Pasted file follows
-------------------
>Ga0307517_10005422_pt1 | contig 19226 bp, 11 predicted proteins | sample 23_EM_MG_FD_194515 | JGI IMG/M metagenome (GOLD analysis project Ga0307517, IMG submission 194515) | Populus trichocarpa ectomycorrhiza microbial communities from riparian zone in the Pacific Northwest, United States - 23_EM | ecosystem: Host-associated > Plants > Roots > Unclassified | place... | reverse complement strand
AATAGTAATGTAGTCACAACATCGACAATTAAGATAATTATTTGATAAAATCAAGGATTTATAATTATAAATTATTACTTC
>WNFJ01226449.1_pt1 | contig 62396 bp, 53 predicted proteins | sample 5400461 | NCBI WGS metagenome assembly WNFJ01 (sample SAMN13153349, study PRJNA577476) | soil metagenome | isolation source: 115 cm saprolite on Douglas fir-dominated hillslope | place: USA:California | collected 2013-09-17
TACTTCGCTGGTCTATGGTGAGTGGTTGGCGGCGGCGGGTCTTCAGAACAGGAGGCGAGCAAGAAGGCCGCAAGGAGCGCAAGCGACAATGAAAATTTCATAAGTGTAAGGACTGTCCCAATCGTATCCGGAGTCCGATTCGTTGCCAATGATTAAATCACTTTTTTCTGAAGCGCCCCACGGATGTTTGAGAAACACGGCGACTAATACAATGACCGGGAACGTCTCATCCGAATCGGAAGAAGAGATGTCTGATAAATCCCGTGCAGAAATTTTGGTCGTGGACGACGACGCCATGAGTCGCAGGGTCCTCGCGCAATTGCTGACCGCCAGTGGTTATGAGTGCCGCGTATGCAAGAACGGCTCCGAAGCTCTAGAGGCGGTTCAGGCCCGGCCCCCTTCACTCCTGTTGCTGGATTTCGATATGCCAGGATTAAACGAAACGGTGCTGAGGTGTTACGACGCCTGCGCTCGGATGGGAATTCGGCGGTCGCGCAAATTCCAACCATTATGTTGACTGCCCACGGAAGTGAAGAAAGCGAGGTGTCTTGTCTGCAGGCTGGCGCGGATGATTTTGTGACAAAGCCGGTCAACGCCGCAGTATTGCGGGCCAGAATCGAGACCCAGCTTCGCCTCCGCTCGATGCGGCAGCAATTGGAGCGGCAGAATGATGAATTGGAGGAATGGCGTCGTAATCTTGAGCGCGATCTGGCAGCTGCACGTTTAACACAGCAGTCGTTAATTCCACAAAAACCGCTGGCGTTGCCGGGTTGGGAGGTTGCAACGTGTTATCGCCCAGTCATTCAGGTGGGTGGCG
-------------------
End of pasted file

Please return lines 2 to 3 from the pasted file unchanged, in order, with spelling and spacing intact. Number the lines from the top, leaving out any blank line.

AATAGTAATGTAGTCACAACATCGACAATTAAGATAATTATTTGATAAAATCAAGGATTTATAATTATAAATTATTACTTC
>WNFJ01226449.1_pt1 | contig 62396 bp, 53 predicted proteins | sample 5400461 | NCBI WGS metagenome assembly WNFJ01 (sample SAMN13153349, study PRJNA577476) | soil metagenome | isolation source: 115 cm saprolite on Douglas fir-dominated hillslope | place: USA:California | collected 2013-09-17